Creating better student accommodation

The National Union of Students says that: “more than three-quarters of students live in poor accommodation”. To help solve these problems we’re already funding a pipeline of over 17,600 housing units for students, investing over a billion pounds in places such as Greenwich, Aberystwyth and Hertfordshire. Our 1,014 unit, £90 million Mayflower Plaza development for the University of Southampton opened in 2014 and means that students enjoy high quality housing in a city centre site, with good access to transport links. It also frees up homes for families elsewhere in the city.

Vimto Gardens development (photo)

Regenerating Salford

Our work with English Cities Fund

We’ve invested our ‘slow money’ into English Cities Fund and worked with local councils in Salford, Liverpool, Wakefield, Plymouth and Canning Town to regenerate some of the UK’s most important city centre sites. In Salford, our investment is part of a partnership that will create around 11,000 new jobs, 2.37 million square feet of commercial space, 849 new homes and 390 hotel rooms.

New homes, jobs, offices, retail and leisure space and improved infrastructure, like the delivery of the Ordsall Chord, will create a sustainable transport hub in Salford Central Station and will support the city going forward. The 97-home Vimto Gardens development, was built on vacant land around Salford Central Station and the riverbank opposite Manchester’s successful business district of Spinningfields. The north has sometimes lost out on any economic recovery. So we’re playing a meaningful role in bringing about major regeneration and helping to bridge the north-south divide.

From 2004 to 2013, for every 12 jobs created in the south, one was created elsewhere.”

Centre for Cities, Cities Outlook 2015

Investing in care homes

A recent report from Demos estimated that retired people own £1.3 trillion of the UK’s housing equity, with a projection that 3.5 million of them want to move to more suitable smaller homes to free up income or improve their quality of life. While the government wants to enable more elderly people to stay in their own homes as long as possible, we also want to help elderly people who need a greater level of support by helping establish better quality care homes. We’ve invested around £220 million in the care home sector, acquiring units let to Care UK and Methodist Homes.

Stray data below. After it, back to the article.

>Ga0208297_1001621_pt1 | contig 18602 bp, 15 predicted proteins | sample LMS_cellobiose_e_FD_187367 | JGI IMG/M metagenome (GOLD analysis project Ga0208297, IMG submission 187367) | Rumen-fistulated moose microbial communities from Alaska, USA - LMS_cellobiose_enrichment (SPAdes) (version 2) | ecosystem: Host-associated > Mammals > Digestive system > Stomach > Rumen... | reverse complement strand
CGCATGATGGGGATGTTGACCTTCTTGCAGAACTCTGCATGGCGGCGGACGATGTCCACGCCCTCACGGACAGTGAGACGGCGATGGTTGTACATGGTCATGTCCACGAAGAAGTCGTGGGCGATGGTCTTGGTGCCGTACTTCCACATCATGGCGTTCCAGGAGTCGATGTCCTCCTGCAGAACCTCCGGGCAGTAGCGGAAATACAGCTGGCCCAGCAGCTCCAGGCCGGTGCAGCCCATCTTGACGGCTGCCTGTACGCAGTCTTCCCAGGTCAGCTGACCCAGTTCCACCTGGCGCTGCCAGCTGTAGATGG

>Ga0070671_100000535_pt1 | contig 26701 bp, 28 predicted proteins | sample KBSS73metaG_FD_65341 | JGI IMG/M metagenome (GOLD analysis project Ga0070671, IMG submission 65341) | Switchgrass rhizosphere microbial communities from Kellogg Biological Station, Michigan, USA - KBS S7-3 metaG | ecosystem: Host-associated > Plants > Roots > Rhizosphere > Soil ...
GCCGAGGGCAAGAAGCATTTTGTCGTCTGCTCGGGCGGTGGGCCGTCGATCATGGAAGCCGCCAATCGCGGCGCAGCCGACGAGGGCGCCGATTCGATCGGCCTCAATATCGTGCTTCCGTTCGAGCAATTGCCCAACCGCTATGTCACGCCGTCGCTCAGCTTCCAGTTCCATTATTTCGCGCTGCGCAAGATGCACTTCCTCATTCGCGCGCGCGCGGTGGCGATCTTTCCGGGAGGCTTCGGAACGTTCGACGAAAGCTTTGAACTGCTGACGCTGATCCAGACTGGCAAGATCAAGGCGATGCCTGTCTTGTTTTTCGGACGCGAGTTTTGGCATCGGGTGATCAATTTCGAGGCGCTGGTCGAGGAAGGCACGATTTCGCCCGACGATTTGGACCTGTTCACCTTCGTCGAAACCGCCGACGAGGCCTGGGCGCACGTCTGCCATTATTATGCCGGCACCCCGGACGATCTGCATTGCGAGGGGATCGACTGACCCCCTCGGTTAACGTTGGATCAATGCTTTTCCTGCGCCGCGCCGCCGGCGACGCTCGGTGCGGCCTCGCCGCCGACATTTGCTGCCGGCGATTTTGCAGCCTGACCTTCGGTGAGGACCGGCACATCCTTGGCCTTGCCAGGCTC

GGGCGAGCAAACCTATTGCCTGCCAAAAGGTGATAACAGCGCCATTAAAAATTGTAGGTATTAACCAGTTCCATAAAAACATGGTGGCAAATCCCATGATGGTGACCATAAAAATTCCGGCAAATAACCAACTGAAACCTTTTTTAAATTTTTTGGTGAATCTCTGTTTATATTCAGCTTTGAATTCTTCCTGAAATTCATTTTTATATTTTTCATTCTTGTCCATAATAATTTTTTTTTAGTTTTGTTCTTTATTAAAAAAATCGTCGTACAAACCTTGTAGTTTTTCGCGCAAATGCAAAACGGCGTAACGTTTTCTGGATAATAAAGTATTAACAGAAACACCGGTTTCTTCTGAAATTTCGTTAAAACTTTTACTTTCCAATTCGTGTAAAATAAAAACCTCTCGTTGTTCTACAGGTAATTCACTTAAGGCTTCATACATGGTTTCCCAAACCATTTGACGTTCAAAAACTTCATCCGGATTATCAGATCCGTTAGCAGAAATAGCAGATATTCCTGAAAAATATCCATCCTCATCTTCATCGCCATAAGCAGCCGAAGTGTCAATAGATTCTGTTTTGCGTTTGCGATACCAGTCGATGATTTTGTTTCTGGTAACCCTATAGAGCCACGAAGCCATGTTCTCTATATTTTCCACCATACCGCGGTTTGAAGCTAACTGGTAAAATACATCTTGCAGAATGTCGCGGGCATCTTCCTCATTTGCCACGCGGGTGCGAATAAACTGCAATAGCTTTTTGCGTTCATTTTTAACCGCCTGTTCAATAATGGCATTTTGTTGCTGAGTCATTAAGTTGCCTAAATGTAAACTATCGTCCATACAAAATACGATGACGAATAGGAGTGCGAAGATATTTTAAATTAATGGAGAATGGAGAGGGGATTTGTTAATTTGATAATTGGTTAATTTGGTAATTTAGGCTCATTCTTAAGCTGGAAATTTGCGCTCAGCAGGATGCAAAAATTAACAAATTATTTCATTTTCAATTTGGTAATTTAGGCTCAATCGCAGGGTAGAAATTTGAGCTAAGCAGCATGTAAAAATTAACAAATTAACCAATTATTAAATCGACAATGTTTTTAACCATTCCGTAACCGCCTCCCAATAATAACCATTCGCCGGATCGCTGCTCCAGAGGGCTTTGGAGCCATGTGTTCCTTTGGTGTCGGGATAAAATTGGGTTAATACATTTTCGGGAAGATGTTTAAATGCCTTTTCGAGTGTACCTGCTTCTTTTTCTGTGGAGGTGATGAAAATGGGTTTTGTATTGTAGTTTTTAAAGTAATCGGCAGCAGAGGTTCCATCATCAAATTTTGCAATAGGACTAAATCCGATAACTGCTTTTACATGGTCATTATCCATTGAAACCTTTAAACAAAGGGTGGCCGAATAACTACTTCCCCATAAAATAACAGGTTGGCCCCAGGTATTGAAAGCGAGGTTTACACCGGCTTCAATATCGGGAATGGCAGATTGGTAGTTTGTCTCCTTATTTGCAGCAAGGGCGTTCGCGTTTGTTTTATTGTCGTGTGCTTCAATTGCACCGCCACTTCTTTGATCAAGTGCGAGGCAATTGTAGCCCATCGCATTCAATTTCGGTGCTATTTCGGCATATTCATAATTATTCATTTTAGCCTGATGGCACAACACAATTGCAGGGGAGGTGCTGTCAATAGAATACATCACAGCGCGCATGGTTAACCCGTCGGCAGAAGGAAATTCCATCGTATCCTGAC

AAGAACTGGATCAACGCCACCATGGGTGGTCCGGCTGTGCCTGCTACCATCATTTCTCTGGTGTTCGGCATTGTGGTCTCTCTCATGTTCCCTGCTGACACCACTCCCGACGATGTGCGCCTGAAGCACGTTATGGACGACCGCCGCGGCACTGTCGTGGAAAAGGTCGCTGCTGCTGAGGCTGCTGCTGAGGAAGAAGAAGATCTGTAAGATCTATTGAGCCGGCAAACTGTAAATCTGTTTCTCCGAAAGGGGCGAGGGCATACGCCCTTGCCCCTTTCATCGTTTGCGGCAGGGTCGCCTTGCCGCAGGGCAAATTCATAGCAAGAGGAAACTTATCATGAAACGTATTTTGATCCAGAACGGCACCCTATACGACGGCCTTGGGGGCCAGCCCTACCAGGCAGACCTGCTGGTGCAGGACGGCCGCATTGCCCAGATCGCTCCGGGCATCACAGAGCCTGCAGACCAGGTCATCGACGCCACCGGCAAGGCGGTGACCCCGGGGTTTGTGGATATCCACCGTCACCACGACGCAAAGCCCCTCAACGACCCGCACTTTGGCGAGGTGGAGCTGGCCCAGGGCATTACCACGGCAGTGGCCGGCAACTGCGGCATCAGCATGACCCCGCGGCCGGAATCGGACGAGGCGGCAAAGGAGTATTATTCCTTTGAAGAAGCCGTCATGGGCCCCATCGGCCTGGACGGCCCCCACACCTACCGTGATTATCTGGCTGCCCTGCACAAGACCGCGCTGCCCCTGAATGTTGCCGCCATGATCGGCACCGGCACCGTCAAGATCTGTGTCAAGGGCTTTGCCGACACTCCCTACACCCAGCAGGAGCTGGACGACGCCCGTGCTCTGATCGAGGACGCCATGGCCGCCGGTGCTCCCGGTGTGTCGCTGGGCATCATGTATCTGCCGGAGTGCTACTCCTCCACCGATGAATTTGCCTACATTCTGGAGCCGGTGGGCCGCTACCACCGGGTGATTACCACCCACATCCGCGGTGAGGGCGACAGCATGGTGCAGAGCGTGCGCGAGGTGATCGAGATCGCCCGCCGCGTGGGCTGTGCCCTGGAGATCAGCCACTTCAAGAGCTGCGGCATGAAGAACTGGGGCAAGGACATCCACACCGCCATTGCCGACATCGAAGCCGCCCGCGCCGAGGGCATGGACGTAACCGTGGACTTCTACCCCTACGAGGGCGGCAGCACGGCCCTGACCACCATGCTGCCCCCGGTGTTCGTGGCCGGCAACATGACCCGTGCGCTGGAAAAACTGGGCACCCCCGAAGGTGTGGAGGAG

Long-term investment in infrastructure through commercial lending inherently exposes us to the risk of loan default. We have over the years, through Legal & General Property, built significant expertise in property markets, and combined with our credit capability, we are able to assess the risks of each transaction and the quality of security that we may take.


Direct investment programme with £5.7 billion invested to date

Places for People: £252m acquiring 4,000 homes, building 7,000 houses, 50-year lease

Transport and logistics: £320m, maturities to 30 years

UK investment programme map (map)

Aberdeen International Business Park: £127m investment, 335,000 square feet of office space

CALA Homes: £210m investment (47% stake), further £200m for Banner Homes

English Cities Fund schemes in Liverpool, Plymouth, Canning Town, Salford and Wakefield: over 5.4m square feet of mixed-used space, brownfield land

English Cities Fund schemes in Liverpool, Plymouth, Canning Town, Salford and Wakefield: over 5.4m square feet of mixed-used space, brownfield land

Royal Liverpool University Hospital: £429m rebuild

Methodist Care Homes: £70m investment, 30-year lease

University of Southampton: £93m, 1,104 beds, 40-year income

Sentinel Housing Association: private placement (registered social housing provider in Hampshire)

Thames Valley Housing: £40m, 25-year facility enabling 500 affordable homes

Hyde Housing Association: £102m investment, 15-year facility